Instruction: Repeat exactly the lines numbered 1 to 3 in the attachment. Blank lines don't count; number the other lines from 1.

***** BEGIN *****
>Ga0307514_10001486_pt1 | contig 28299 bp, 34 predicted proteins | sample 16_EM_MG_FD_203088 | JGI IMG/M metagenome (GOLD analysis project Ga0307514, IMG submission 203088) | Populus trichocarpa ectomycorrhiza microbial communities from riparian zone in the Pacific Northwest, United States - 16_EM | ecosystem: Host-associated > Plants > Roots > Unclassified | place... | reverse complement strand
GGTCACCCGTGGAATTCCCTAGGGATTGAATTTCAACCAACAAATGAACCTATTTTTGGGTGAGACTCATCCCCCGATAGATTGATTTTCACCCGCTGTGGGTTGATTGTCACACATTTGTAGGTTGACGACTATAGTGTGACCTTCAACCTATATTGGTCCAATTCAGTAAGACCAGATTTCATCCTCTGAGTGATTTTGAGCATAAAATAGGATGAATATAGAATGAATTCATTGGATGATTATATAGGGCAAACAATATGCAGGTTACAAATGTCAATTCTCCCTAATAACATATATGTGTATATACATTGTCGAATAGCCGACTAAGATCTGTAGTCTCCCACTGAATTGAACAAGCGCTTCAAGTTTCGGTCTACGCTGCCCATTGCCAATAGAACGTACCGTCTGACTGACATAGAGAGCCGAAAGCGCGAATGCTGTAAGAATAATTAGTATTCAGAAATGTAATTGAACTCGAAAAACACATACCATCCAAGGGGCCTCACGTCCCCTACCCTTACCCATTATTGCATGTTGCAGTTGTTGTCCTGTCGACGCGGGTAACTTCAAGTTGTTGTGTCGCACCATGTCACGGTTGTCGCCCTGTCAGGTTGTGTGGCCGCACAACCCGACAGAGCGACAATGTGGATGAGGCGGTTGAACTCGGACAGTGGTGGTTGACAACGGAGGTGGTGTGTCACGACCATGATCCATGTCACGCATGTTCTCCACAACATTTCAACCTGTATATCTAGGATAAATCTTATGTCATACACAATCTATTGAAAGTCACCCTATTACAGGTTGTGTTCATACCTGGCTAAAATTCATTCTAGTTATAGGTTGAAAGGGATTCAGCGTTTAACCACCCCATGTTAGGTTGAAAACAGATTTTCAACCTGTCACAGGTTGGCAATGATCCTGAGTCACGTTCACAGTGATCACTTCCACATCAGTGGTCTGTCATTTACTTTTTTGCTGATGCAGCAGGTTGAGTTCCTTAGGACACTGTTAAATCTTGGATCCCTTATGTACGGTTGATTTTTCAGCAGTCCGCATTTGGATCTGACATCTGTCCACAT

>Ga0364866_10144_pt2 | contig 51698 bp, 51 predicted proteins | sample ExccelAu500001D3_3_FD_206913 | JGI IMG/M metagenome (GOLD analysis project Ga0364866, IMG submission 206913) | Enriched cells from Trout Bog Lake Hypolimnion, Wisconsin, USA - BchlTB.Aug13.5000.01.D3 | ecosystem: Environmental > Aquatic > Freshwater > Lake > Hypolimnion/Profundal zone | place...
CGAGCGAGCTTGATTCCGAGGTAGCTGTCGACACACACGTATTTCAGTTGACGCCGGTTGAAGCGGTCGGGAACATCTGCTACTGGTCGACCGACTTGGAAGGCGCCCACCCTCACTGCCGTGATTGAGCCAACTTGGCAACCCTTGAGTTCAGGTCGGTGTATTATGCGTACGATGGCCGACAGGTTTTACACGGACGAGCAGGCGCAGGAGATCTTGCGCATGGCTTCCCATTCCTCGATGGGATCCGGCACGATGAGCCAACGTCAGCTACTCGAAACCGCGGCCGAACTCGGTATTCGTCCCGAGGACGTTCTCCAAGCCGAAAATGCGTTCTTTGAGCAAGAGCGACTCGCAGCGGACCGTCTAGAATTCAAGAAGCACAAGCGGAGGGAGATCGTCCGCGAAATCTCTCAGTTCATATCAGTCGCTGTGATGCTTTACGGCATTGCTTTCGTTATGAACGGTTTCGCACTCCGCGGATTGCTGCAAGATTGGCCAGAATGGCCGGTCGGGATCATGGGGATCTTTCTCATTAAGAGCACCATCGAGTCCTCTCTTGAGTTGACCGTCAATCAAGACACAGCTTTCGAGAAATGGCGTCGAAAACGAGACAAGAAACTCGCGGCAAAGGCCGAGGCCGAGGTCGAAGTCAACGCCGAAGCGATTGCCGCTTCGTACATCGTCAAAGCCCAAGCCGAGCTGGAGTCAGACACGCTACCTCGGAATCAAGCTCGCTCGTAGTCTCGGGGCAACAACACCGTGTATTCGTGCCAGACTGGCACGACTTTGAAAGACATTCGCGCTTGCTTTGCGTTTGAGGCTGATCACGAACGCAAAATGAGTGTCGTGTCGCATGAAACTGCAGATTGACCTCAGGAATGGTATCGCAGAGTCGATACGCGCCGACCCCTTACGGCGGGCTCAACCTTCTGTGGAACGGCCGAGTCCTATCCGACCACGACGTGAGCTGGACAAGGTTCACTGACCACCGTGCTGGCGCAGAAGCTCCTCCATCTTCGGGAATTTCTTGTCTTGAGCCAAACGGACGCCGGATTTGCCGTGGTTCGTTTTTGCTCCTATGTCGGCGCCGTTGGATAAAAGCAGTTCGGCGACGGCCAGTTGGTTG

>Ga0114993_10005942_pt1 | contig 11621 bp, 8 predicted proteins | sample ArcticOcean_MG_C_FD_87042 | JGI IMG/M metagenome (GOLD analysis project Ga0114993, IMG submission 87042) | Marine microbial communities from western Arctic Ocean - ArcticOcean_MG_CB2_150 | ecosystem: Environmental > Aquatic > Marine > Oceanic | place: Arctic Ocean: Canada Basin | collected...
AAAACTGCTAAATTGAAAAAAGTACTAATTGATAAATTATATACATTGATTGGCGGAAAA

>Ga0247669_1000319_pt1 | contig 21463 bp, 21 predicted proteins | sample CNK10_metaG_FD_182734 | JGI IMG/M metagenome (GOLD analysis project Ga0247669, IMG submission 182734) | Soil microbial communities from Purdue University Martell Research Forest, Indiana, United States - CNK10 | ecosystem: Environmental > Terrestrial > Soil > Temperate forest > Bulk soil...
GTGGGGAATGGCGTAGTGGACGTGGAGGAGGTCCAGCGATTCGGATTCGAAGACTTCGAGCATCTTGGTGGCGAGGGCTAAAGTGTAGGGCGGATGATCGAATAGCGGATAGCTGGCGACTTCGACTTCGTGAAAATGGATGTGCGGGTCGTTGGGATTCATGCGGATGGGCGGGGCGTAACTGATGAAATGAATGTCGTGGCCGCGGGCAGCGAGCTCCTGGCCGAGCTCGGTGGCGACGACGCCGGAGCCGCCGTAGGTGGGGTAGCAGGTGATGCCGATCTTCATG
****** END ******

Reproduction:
>Ga0307514_10001486_pt1 | contig 28299 bp, 34 predicted proteins | sample 16_EM_MG_FD_203088 | JGI IMG/M metagenome (GOLD analysis project Ga0307514, IMG submission 203088) | Populus trichocarpa ectomycorrhiza microbial communities from riparian zone in the Pacific Northwest, United States - 16_EM | ecosystem: Host-associated > Plants > Roots > Unclassified | place... | reverse complement strand
GGTCACCCGTGGAATTCCCTAGGGATTGAATTTCAACCAACAAATGAACCTATTTTTGGGTGAGACTCATCCCCCGATAGATTGATTTTCACCCGCTGTGGGTTGATTGTCACACATTTGTAGGTTGACGACTATAGTGTGACCTTCAACCTATATTGGTCCAATTCAGTAAGACCAGATTTCATCCTCTGAGTGATTTTGAGCATAAAATAGGATGAATATAGAATGAATTCATTGGATGATTATATAGGGCAAACAATATGCAGGTTACAAATGTCAATTCTCCCTAATAACATATATGTGTATATACATTGTCGAATAGCCGACTAAGATCTGTAGTCTCCCACTGAATTGAACAAGCGCTTCAAGTTTCGGTCTACGCTGCCCATTGCCAATAGAACGTACCGTCTGACTGACATAGAGAGCCGAAAGCGCGAATGCTGTAAGAATAATTAGTATTCAGAAATGTAATTGAACTCGAAAAACACATACCATCCAAGGGGCCTCACGTCCCCTACCCTTACCCATTATTGCATGTTGCAGTTGTTGTCCTGTCGACGCGGGTAACTTCAAGTTGTTGTGTCGCACCATGTCACGGTTGTCGCCCTGTCAGGTTGTGTGGCCGCACAACCCGACAGAGCGACAATGTGGATGAGGCGGTTGAACTCGGACAGTGGTGGTTGACAACGGAGGTGGTGTGTCACGACCATGATCCATGTCACGCATGTTCTCCACAACATTTCAACCTGTATATCTAGGATAAATCTTATGTCATACACAATCTATTGAAAGTCACCCTATTACAGGTTGTGTTCATACCTGGCTAAAATTCATTCTAGTTATAGGTTGAAAGGGATTCAGCGTTTAACCACCCCATGTTAGGTTGAAAACAGATTTTCAACCTGTCACAGGTTGGCAATGATCCTGAGTCACGTTCACAGTGATCACTTCCACATCAGTGGTCTGTCATTTACTTTTTTGCTGATGCAGCAGGTTGAGTTCCTTAGGACACTGTTAAATCTTGGATCCCTTATGTACGGTTGATTTTTCAGCAGTCCGCATTTGGATCTGACATCTGTCCACAT

>Ga0364866_10144_pt2 | contig 51698 bp, 51 predicted proteins | sample ExccelAu500001D3_3_FD_206913 | JGI IMG/M metagenome (GOLD analysis project Ga0364866, IMG submission 206913) | Enriched cells from Trout Bog Lake Hypolimnion, Wisconsin, USA - BchlTB.Aug13.5000.01.D3 | ecosystem: Environmental > Aquatic > Freshwater > Lake > Hypolimnion/Profundal zone | place...